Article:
Rod Rosenstein's resignation letter includes some weird compliments to Trump

Deputy Attorney General Rod Rosenstein, a deeply controversial and long-embattled figure in the Trump administration, has officially resigned, a letter made public Monday showed.


Rosenstein told President Donald Trump that his resignation will be effective May 11. His letter contained an odd paragraph in which Rosenstein seemed to bend over backward to compliment Trump:

The median tenure of a Deputy Attorney General is 16 months, and few serve longer than two years. As I submit my resignation effective on May 11, I am grateful to you for the opportunity to serve; for the courtesy and humor you often display in our personal interactions: and for the goals you set in your inaugural address patriotism, unity, safety. education. and prosperity, because “a nation exists to serve its citizens.” The Department of Justice pursues those goals while operating in accordance with the rule of law. The rule of law is the foundation of America. It cures our freedom. allows our citizens to flourish, and enables our nation to serve as a model of liberty and justice for all.

It's odd to thank the president, and your boss, for showing "courtesy" — even more so when that president has famously attacked you and said you belong in jail. Rosenstein drew Trump's ire for appointing Special Counsel Robert Mueller, and while it long seemed as though the president wanted to fire the deputy attorney general for this decision, he clearly feared the backlash he would face from Congress if he did so.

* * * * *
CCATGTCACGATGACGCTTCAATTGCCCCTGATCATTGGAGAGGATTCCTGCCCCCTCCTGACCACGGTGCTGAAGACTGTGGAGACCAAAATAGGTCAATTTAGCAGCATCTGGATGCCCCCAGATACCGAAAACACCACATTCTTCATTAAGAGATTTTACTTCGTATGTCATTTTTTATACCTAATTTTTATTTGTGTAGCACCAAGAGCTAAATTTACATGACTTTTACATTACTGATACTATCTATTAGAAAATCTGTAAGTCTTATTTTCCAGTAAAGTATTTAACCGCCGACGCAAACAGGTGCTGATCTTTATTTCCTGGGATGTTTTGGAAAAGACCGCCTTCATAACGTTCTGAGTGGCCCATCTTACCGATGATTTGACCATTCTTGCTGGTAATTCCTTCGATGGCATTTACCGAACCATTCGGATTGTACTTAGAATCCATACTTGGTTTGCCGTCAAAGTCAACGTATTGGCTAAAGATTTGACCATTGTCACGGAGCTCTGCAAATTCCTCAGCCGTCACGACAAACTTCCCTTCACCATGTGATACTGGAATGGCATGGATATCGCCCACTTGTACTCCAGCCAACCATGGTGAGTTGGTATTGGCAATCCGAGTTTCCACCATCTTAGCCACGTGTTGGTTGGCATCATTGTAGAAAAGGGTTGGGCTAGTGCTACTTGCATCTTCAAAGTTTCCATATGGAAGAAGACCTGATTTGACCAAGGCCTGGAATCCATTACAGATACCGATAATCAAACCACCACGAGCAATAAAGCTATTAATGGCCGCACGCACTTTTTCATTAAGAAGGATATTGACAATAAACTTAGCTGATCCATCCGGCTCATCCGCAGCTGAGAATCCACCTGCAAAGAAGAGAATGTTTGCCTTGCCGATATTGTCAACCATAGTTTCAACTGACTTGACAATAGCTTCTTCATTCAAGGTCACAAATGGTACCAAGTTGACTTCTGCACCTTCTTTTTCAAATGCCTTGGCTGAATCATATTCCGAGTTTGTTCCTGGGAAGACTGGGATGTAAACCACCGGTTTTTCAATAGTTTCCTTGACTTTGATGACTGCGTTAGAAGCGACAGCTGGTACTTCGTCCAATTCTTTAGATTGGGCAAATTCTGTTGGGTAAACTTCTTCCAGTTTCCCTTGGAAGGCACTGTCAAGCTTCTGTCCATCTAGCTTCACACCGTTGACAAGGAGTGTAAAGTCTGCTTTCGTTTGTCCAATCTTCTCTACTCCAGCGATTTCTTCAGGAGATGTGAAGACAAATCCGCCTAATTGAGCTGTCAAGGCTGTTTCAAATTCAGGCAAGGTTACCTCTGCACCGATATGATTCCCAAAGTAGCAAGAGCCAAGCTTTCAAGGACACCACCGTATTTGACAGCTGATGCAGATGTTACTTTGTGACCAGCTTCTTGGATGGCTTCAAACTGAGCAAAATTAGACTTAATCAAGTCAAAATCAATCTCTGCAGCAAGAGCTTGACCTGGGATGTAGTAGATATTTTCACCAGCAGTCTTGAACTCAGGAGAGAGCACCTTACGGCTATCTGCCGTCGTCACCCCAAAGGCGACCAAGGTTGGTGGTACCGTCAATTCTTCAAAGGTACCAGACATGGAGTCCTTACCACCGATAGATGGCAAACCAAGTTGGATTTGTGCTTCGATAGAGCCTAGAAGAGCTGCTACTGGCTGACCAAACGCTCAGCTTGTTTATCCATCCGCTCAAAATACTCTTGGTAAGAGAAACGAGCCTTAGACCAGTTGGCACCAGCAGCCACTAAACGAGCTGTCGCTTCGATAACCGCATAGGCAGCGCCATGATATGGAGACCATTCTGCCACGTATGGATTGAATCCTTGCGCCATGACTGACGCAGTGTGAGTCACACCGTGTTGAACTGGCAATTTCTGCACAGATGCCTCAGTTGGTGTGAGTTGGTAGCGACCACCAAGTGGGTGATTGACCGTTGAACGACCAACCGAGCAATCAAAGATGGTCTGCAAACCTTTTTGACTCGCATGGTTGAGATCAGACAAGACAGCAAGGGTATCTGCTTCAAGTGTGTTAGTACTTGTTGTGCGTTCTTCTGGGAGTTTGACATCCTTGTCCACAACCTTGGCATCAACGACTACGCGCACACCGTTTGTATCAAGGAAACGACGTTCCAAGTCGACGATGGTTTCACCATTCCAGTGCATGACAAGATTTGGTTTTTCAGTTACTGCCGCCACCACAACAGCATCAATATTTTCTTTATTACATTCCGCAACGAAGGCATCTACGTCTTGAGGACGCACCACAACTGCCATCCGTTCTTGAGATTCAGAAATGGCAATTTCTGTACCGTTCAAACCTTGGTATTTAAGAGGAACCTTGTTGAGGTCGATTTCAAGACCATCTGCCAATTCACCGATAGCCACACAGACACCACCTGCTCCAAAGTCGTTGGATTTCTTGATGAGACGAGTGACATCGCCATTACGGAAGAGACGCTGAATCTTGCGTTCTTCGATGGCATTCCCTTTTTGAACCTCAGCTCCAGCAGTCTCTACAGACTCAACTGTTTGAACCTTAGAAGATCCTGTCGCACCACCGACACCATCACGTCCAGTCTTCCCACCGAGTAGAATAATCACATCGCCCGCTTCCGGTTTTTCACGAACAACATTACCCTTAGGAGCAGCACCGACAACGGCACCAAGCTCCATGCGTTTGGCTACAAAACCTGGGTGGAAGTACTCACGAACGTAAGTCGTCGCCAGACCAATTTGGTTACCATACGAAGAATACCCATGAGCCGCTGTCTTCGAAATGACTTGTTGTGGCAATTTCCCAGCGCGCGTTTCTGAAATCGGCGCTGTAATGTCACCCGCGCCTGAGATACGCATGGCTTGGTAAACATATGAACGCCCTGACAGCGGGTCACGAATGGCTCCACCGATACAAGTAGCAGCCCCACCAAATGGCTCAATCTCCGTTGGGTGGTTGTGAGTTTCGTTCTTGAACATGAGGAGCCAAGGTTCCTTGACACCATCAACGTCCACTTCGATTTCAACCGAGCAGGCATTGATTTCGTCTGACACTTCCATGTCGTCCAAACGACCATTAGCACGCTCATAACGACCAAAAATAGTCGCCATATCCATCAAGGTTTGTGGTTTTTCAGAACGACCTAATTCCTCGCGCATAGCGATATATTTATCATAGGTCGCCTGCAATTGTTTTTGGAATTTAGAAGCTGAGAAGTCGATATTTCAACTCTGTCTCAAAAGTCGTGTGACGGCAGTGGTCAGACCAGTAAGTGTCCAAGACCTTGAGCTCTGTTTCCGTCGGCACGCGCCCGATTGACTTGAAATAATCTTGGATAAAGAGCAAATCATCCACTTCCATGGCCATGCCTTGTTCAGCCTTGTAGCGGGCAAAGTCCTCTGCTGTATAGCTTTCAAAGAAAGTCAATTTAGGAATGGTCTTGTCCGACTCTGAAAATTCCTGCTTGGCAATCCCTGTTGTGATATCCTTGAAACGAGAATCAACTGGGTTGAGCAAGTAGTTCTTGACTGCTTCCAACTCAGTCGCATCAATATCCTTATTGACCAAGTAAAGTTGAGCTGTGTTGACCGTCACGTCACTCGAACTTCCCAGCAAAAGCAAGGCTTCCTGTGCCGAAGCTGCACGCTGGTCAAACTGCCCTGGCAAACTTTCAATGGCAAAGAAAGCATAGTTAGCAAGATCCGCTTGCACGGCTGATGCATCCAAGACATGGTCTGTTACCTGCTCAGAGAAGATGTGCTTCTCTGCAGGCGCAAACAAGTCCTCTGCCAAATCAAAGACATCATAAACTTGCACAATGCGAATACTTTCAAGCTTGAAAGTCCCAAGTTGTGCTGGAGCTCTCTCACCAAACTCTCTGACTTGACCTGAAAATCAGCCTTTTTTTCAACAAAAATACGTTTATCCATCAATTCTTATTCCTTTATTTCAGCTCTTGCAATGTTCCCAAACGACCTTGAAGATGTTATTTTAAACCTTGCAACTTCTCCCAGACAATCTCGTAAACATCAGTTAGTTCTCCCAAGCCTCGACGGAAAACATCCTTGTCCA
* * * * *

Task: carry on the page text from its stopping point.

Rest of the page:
Rosenstein clearly knew that he would irritate the president and generate negative press if he didn't say anything nice about Trump in his letter. But given the attacks he endured, the deputy attorney general appears to have concluded he couldn't honestly praise Trump's leadership or devotion to the rule of law. So instead, he thanks him for the "goals" in his inaugural address — which undoubtedly wasn't even written by Trump himself. It's a rather thin fig leaf of a compliment to throw at Trump, but perhaps it will do the work he needed it to do.

According to a recent report from the Washington Post, Rosenstein had accepted at one point in his tenure that he was likely to be fired. But he was most concerned about how it would happen: “I can go. I’m ready to go. I can resign. But I don’t want to go out with a tweet."

This letter will probably achieve the goal of not being fired on Twitter. His emphasis on the length of the tenure of other deputy attorneys general also seems to demonstrate his deep concern with his reputation.

But it also reflects the pattern I argued last Friday was so troubling. In his attempts to appease Trump and conservative critics, it has often seemed that Rosenstein went against his better judgment. But at other times – most recently, in his defense of and coordination with Attorney General Bill Barr's deceptive and arguably corrupt handling of the Mueller report — it seemed he lacked that better judgment at all.

"I have some concerns," former FBI Director James Comey reportedly said of Rosenstein, after Comey's controversial firing in 2017. "He’s good, he’s solid, but he’s also a survivor and you don’t survive that long without making some compromises. And I’m concerned about that."

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